Lu Over the Wall
A literal fish out of water story, Masaaki Yuasa’s charming Lu Over the Wall sees middle school student and aspiring musician Kai (voiced by Shóta Shimoda) befriend a music-obsessed mermaid named Lu (Kanon Tani) after she hears him play. From herein, the pair form a strong bond as they attempt to show Kai’s village that the merpeople who inhabit the neighbouring waters mean them no harm.
In traditional anime style, the movie is an exercise in cuteness. It’s impossible to watch the initial interactions between Lu and Kai without being pulled in by their instantaneous connection; they’re relationship is key to the film and the director has ensured audiences will root for them throughout. As well as the pair’s friendship, music also plays a key role with a great many up-beat numbers that add an additional layer to the weirdly wonderful world that Yuasa has created.
Likewise, the animation reflects the picture’s unique style with beautiful backgrounds to pop art-inspired sequences, which effectively convey much of the film’s emotional weight. However, for every bold step forward Lu Over the Wall takes in its artistic creativity and storytelling, it trips over itself in another fashion. Whilst there is great care taken to form the relationship between Lu and Kai, the connections Kai shares with his family and bandmates are treated more like afterthoughts and as a means to serve the plot’s requirements. Likewise, whilst the backgrounds are animated beautifully, the character models in contrast resemble cheap Saturday morning cartoons and often possess nightmarish expressions – an aspect evident within the musical moments where characters’ limbs stretch and expand like rubber bands as their facial expressions contort in a fashion reminiscent of The Exorcist.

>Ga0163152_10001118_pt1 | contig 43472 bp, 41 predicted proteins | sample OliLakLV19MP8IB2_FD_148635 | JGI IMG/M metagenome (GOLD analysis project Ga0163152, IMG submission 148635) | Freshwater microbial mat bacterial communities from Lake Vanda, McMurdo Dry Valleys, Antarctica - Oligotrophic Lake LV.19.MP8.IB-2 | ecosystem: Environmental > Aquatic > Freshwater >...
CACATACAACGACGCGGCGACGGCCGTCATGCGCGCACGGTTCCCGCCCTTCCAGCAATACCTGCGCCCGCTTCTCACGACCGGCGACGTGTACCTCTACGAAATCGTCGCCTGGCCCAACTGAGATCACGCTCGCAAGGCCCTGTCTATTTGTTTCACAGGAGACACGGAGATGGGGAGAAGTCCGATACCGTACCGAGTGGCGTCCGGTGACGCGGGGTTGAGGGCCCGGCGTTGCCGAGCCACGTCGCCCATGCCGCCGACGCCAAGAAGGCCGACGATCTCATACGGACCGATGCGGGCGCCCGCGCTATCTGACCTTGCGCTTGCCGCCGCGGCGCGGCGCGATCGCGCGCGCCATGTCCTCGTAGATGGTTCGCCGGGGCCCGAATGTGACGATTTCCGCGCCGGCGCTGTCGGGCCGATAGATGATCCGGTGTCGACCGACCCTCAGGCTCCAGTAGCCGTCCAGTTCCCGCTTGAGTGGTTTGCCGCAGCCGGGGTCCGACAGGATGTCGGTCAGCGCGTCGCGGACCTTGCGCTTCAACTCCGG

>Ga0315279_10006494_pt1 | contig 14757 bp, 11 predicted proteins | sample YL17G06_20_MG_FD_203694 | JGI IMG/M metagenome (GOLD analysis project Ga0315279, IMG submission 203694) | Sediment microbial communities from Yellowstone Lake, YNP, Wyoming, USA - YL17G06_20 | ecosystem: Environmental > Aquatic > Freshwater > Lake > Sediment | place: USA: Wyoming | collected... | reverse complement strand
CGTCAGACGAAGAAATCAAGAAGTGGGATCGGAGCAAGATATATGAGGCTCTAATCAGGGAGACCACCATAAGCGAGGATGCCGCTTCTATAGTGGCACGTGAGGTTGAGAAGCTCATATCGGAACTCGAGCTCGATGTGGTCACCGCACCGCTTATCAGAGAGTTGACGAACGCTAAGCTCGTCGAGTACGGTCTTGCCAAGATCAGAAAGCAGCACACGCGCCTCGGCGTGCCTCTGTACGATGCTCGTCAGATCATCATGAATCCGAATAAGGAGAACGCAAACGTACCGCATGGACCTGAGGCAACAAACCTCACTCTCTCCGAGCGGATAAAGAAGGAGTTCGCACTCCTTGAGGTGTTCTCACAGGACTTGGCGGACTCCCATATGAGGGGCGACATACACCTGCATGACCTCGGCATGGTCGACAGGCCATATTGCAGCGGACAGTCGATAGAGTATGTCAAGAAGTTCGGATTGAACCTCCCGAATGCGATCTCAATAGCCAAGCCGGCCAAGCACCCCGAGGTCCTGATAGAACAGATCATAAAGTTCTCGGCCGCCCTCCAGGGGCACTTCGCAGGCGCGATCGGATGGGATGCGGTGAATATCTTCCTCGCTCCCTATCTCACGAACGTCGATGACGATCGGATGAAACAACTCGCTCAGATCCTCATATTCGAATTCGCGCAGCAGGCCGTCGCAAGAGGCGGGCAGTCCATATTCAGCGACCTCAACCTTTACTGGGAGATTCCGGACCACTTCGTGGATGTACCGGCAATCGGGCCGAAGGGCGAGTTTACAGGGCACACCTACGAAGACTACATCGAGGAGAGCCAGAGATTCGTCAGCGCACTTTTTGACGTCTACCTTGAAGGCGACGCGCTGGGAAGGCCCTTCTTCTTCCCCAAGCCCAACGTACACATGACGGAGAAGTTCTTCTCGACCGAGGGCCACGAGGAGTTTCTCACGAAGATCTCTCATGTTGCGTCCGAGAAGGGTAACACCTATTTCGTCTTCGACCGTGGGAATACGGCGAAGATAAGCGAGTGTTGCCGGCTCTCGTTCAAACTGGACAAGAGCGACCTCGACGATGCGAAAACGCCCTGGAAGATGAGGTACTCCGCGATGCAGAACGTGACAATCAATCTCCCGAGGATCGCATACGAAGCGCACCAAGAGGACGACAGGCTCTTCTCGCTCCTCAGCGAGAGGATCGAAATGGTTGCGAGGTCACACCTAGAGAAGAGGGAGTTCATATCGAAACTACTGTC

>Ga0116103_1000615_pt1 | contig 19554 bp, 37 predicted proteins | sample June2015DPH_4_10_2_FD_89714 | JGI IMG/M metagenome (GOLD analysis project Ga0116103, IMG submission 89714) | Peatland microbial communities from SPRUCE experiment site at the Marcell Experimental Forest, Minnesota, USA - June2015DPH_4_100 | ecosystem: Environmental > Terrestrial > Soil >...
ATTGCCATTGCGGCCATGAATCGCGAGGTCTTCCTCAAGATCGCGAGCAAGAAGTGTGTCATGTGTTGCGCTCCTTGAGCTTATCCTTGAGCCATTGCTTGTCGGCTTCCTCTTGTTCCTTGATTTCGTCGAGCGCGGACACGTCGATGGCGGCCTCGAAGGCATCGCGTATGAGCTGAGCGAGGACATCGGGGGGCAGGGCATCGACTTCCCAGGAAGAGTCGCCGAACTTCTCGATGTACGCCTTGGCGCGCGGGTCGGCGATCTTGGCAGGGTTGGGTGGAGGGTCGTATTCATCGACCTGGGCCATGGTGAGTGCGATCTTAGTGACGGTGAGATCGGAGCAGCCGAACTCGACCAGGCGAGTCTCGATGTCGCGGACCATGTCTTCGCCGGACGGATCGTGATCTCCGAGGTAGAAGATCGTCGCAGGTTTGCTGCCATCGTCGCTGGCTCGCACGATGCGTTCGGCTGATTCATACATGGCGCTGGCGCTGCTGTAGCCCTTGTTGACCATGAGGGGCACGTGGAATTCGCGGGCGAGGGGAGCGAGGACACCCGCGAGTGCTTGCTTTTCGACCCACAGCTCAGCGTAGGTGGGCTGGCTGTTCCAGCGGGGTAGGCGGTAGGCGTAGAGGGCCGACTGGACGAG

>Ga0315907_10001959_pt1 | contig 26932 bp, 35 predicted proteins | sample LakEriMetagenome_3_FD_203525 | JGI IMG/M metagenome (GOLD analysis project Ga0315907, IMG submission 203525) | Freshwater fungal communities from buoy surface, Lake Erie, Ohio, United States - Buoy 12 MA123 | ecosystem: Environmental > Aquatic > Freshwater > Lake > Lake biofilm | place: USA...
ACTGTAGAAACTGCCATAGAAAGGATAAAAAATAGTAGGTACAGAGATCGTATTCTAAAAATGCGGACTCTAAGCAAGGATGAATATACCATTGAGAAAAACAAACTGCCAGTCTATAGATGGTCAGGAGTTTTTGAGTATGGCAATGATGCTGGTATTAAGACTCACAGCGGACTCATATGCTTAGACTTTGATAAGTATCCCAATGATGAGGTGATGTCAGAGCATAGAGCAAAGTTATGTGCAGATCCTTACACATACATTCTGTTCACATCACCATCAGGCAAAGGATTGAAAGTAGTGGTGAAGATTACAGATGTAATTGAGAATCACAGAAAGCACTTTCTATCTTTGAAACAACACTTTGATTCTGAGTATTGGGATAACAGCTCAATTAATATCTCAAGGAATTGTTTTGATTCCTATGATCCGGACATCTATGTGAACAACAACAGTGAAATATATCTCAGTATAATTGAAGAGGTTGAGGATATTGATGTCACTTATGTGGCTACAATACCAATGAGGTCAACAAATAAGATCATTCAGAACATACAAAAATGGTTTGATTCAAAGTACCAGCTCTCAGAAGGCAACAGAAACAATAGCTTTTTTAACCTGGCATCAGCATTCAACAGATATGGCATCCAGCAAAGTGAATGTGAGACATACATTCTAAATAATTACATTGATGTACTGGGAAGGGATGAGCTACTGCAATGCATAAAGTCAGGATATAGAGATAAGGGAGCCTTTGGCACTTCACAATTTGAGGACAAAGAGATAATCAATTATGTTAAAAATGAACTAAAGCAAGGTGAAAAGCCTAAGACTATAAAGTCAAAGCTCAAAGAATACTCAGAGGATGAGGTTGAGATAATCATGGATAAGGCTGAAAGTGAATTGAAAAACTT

Perhaps Lu Over the Wall’s biggest misstep resides within the story’s pacing. There is no sign of a narrative arc based on cause and effect, but rather new elements and twists are added for the sake of getting the plot from A to B in as convoluted a way as possible. Consequently, this culminates in an uninspired climax devoid of much emotional impact.
Despite the awkward animation and the convoluted narrative, however, Lu Over the Wall possesses a uniquely irresistible charm that greatly outweighs its shortcomings. It may not be the most beautiful or graceful animated film ever, but it’s certainly one of the most enjoyable in its own weirdness.
Lu Over the Wall is released in selected cinemas on 6th November 2017
Watch the trailer for Lu Over the Wall here: